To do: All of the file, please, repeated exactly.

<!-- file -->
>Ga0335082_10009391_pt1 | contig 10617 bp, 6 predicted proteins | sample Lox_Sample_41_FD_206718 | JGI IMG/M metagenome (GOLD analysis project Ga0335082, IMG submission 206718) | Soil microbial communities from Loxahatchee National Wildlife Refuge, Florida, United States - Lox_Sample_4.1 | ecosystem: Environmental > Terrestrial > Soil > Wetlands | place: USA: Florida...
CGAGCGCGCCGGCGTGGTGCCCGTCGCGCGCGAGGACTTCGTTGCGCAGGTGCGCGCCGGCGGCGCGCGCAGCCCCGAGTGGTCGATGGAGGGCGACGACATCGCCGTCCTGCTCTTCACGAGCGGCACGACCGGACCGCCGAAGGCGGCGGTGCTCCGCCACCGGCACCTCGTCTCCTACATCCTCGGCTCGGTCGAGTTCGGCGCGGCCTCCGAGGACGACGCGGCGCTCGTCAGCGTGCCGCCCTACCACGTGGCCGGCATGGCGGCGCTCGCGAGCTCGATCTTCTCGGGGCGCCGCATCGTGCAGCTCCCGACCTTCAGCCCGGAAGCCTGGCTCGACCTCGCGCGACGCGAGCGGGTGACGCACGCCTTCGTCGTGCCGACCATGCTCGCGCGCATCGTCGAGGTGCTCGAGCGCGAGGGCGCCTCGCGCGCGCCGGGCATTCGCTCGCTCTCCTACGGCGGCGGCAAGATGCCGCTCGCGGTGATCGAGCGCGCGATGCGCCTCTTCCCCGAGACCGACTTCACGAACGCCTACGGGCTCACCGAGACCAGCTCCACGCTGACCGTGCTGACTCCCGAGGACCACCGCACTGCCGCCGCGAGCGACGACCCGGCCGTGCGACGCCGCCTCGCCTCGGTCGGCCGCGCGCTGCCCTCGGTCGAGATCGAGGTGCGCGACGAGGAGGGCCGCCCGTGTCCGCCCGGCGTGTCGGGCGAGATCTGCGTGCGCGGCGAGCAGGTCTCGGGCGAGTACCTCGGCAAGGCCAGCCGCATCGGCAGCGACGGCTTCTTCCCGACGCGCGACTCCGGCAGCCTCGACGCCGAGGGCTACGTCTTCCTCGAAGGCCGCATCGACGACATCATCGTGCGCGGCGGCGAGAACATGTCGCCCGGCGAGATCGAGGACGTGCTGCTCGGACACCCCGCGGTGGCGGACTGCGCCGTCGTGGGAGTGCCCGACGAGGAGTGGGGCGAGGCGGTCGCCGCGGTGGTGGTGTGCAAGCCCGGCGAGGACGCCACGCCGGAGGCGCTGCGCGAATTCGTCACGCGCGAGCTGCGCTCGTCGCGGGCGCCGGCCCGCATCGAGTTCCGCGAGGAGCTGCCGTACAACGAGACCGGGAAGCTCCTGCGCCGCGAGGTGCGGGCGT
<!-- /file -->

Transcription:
>Ga0335082_10009391_pt1 | contig 10617 bp, 6 predicted proteins | sample Lox_Sample_41_FD_206718 | JGI IMG/M metagenome (GOLD analysis project Ga0335082, IMG submission 206718) | Soil microbial communities from Loxahatchee National Wildlife Refuge, Florida, United States - Lox_Sample_4.1 | ecosystem: Environmental > Terrestrial > Soil > Wetlands | place: USA: Florida...
CGAGCGCGCCGGCGTGGTGCCCGTCGCGCGCGAGGACTTCGTTGCGCAGGTGCGCGCCGGCGGCGCGCGCAGCCCCGAGTGGTCGATGGAGGGCGACGACATCGCCGTCCTGCTCTTCACGAGCGGCACGACCGGACCGCCGAAGGCGGCGGTGCTCCGCCACCGGCACCTCGTCTCCTACATCCTCGGCTCGGTCGAGTTCGGCGCGGCCTCCGAGGACGACGCGGCGCTCGTCAGCGTGCCGCCCTACCACGTGGCCGGCATGGCGGCGCTCGCGAGCTCGATCTTCTCGGGGCGCCGCATCGTGCAGCTCCCGACCTTCAGCCCGGAAGCCTGGCTCGACCTCGCGCGACGCGAGCGGGTGACGCACGCCTTCGTCGTGCCGACCATGCTCGCGCGCATCGTCGAGGTGCTCGAGCGCGAGGGCGCCTCGCGCGCGCCGGGCATTCGCTCGCTCTCCTACGGCGGCGGCAAGATGCCGCTCGCGGTGATCGAGCGCGCGATGCGCCTCTTCCCCGAGACCGACTTCACGAACGCCTACGGGCTCACCGAGACCAGCTCCACGCTGACCGTGCTGACTCCCGAGGACCACCGCACTGCCGCCGCGAGCGACGACCCGGCCGTGCGACGCCGCCTCGCCTCGGTCGGCCGCGCGCTGCCCTCGGTCGAGATCGAGGTGCGCGACGAGGAGGGCCGCCCGTGTCCGCCCGGCGTGTCGGGCGAGATCTGCGTGCGCGGCGAGCAGGTCTCGGGCGAGTACCTCGGCAAGGCCAGCCGCATCGGCAGCGACGGCTTCTTCCCGACGCGCGACTCCGGCAGCCTCGACGCCGAGGGCTACGTCTTCCTCGAAGGCCGCATCGACGACATCATCGTGCGCGGCGGCGAGAACATGTCGCCCGGCGAGATCGAGGACGTGCTGCTCGGACACCCCGCGGTGGCGGACTGCGCCGTCGTGGGAGTGCCCGACGAGGAGTGGGGCGAGGCGGTCGCCGCGGTGGTGGTGTGCAAGCCCGGCGAGGACGCCACGCCGGAGGCGCTGCGCGAATTCGTCACGCGCGAGCTGCGCTCGTCGCGGGCGCCGGCCCGCATCGAGTTCCGCGAGGAGCTGCCGTACAACGAGACCGGGAAGCTCCTGCGCCGCGAGGTGCGGGCGT